 Research regarding safety in young children or those with severe liver or kidney disease have
not been found.
 Mimosa mucilage is a promising mucoadhesive polymer for deliver of buccal drugs.
 A research study was conducted at the Department of Chemistry, Cotton College, Assam,
India (August 2007). The researchers found that the components present in the roots of the
herb changed the timings of the release of many birth associated hormones leading to
extension of pregnancy. They concluded that the herb posses anti-fertility properties.
Active components
 Toxic alkaloid.
 Immobilizes the filariform larvae of Strongyloides stercoralis
in less than one hour.
 Potent antiproliferative and apoptotic effects.
 Appears to inhibit the myotoxicity and enzyme activity of
cobra venom.
 Adrenalin like substance has been identified in the extract of its leaves.
 Some workers have reported the presence of Crocetin dimethyl Easter in the extract
of the plant.
 Roots contain tannin up to 10% and seeds contain a mucilage.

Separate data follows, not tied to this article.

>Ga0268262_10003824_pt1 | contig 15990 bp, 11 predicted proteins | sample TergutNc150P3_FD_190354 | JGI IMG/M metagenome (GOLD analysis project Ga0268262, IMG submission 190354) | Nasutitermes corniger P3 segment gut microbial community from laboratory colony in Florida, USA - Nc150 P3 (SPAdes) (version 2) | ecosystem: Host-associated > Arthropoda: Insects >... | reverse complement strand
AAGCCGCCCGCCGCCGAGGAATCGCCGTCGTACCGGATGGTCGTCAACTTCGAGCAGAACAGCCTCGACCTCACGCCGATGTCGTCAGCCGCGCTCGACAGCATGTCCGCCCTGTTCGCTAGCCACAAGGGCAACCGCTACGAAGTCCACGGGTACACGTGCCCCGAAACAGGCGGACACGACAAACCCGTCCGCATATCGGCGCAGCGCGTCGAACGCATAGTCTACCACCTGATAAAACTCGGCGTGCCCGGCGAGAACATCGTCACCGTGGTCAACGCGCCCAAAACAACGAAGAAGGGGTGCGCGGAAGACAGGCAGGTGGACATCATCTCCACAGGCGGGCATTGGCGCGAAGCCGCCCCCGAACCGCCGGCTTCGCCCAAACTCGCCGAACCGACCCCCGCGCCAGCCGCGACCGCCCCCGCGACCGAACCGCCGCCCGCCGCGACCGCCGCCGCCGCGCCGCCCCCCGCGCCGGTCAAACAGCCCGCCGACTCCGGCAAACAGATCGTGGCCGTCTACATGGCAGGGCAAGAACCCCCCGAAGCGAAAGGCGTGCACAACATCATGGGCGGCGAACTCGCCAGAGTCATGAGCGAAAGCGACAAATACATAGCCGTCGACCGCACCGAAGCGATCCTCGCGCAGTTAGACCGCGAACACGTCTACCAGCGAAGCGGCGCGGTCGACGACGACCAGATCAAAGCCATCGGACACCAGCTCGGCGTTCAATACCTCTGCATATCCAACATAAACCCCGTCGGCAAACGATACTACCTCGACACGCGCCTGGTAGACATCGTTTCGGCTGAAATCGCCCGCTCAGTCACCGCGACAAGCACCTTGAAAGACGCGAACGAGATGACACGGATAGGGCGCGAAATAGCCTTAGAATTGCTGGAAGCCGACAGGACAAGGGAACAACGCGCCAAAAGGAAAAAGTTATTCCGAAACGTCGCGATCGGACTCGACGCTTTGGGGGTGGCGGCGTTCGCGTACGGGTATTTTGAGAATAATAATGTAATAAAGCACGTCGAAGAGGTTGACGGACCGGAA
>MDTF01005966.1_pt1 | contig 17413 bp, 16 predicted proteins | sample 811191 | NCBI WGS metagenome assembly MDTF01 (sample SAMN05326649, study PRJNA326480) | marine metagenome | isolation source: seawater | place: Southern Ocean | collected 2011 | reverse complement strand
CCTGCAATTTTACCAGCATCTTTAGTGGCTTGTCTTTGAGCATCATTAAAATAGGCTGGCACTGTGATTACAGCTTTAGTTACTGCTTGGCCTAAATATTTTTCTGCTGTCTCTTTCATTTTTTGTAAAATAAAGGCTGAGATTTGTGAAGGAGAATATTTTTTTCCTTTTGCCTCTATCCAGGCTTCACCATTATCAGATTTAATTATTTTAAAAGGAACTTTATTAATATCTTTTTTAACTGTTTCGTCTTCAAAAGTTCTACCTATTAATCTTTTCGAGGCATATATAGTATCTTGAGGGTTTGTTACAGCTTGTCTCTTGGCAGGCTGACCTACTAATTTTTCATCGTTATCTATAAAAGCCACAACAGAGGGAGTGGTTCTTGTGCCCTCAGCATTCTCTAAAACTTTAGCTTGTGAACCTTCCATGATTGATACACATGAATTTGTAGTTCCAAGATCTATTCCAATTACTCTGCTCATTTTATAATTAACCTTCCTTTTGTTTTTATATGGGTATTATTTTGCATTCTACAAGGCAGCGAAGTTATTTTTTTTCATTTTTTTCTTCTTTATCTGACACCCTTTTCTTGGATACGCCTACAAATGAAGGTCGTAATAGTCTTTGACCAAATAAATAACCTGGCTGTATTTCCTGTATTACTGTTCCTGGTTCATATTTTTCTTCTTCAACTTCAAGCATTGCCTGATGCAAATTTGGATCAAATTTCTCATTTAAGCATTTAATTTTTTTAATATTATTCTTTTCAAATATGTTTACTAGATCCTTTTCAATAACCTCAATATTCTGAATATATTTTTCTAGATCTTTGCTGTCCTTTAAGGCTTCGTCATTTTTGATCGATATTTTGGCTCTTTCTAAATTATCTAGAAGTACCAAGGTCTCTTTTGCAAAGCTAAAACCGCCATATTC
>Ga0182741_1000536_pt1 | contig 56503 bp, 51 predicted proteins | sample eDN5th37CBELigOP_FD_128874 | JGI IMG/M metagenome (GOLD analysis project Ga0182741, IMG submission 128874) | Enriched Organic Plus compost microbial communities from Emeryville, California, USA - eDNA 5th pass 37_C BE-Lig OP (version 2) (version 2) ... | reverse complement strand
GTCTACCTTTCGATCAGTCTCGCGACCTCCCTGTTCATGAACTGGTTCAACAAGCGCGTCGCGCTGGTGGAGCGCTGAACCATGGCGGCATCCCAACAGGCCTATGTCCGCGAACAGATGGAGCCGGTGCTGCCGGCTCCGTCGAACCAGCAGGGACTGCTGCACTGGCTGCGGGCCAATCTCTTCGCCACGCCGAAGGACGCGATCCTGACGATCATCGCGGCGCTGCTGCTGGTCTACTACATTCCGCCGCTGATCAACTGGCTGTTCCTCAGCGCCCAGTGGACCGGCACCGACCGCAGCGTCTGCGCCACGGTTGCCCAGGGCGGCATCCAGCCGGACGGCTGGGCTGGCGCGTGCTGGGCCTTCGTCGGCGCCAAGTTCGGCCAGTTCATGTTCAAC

 The plant extract contains green yellow fatty oil up to 17%.
 The plant is reported to contain tubuline and a new class phytohormone turgorines
is found to be active in the plant.
Remarkable Feature
Mimosa pudica is remarkable because of its: Nyctinastic and seismonastic
movements. The movements are the result of a rapid loss of pressure in
strategically situated cells that cause the leaves to droop right before one’s eyes.
This evidence led to the rejection of the hypothesis that Mimosa pudica had
nerves and muscles.
Ahuja M., S. Kumar, M. Yadav. Evaluation of Mimosa Seed Mucilage as
Bucoadhesive Polymer. (2010). The Pharmaceutical Society of Japan. 130: 937-944.